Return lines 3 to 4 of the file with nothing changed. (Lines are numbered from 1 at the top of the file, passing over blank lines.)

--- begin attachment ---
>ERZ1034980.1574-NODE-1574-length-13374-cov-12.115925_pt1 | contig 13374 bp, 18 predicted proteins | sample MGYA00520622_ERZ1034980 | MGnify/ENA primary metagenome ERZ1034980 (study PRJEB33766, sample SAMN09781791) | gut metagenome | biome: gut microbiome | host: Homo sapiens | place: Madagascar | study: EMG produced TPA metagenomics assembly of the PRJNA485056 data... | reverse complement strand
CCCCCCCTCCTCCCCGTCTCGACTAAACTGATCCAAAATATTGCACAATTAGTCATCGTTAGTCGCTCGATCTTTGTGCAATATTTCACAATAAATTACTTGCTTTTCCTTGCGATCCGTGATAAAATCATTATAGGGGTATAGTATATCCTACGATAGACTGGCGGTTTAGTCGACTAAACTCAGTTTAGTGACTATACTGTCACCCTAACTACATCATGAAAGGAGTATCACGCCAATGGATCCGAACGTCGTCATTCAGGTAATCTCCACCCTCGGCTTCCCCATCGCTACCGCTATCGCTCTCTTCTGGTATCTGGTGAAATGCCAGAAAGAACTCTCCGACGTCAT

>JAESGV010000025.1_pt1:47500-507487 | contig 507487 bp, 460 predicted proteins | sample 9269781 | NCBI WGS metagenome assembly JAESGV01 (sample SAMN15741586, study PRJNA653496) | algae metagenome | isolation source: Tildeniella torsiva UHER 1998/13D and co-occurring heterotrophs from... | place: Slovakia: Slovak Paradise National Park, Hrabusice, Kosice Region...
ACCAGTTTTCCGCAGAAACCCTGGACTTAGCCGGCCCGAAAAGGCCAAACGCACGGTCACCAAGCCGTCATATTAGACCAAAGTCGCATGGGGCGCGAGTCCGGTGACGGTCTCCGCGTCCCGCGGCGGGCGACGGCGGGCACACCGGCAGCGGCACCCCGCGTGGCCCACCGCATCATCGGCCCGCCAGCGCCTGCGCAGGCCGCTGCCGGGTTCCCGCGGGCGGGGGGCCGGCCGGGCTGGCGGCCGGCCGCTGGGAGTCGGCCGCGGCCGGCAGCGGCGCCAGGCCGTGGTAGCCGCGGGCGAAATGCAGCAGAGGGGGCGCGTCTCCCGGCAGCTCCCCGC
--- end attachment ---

>JAESGV010000025.1_pt1:47500-507487 | contig 507487 bp, 460 predicted proteins | sample 9269781 | NCBI WGS metagenome assembly JAESGV01 (sample SAMN15741586, study PRJNA653496) | algae metagenome | isolation source: Tildeniella torsiva UHER 1998/13D and co-occurring heterotrophs from... | place: Slovakia: Slovak Paradise National Park, Hrabusice, Kosice Region...
ACCAGTTTTCCGCAGAAACCCTGGACTTAGCCGGCCCGAAAAGGCCAAACGCACGGTCACCAAGCCGTCATATTAGACCAAAGTCGCATGGGGCGCGAGTCCGGTGACGGTCTCCGCGTCCCGCGGCGGGCGACGGCGGGCACACCGGCAGCGGCACCCCGCGTGGCCCACCGCATCATCGGCCCGCCAGCGCCTGCGCAGGCCGCTGCCGGGTTCCCGCGGGCGGGGGGCCGGCCGGGCTGGCGGCCGGCCGCTGGGAGTCGGCCGCGGCCGGCAGCGGCGCCAGGCCGTGGTAGCCGCGGGCGAAATGCAGCAGAGGGGGCGCGTCTCCCGGCAGCTCCCCGC